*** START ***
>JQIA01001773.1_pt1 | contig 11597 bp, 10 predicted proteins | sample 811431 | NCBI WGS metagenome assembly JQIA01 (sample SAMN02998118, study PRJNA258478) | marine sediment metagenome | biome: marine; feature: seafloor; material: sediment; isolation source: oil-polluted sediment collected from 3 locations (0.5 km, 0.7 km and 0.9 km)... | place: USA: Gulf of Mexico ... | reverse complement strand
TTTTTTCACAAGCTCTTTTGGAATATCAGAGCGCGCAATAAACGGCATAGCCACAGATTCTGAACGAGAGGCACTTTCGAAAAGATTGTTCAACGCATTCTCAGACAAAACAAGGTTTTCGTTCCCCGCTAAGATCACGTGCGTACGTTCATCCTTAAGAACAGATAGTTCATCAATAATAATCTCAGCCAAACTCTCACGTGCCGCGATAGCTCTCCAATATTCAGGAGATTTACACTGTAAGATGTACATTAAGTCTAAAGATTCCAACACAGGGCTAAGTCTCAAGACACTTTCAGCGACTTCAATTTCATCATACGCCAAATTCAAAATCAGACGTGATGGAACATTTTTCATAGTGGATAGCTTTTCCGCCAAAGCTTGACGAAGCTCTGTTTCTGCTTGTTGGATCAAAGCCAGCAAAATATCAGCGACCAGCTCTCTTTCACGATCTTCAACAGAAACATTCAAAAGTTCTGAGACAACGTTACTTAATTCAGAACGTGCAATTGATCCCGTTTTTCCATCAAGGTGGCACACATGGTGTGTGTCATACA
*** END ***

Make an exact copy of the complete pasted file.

>JQIA01001773.1_pt1 | contig 11597 bp, 10 predicted proteins | sample 811431 | NCBI WGS metagenome assembly JQIA01 (sample SAMN02998118, study PRJNA258478) | marine sediment metagenome | biome: marine; feature: seafloor; material: sediment; isolation source: oil-polluted sediment collected from 3 locations (0.5 km, 0.7 km and 0.9 km)... | place: USA: Gulf of Mexico ... | reverse complement strand
TTTTTTCACAAGCTCTTTTGGAATATCAGAGCGCGCAATAAACGGCATAGCCACAGATTCTGAACGAGAGGCACTTTCGAAAAGATTGTTCAACGCATTCTCAGACAAAACAAGGTTTTCGTTCCCCGCTAAGATCACGTGCGTACGTTCATCCTTAAGAACAGATAGTTCATCAATAATAATCTCAGCCAAACTCTCACGTGCCGCGATAGCTCTCCAATATTCAGGAGATTTACACTGTAAGATGTACATTAAGTCTAAAGATTCCAACACAGGGCTAAGTCTCAAGACACTTTCAGCGACTTCAATTTCATCATACGCCAAATTCAAAATCAGACGTGATGGAACATTTTTCATAGTGGATAGCTTTTCCGCCAAAGCTTGACGAAGCTCTGTTTCTGCTTGTTGGATCAAAGCCAGCAAAATATCAGCGACCAGCTCTCTTTCACGATCTTCAACAGAAACATTCAAAAGTTCTGAGACAACGTTACTTAATTCAGAACGTGCAATTGATCCCGTTTTTCCATCAAGGTGGCACACATGGTGTGTGTCATACA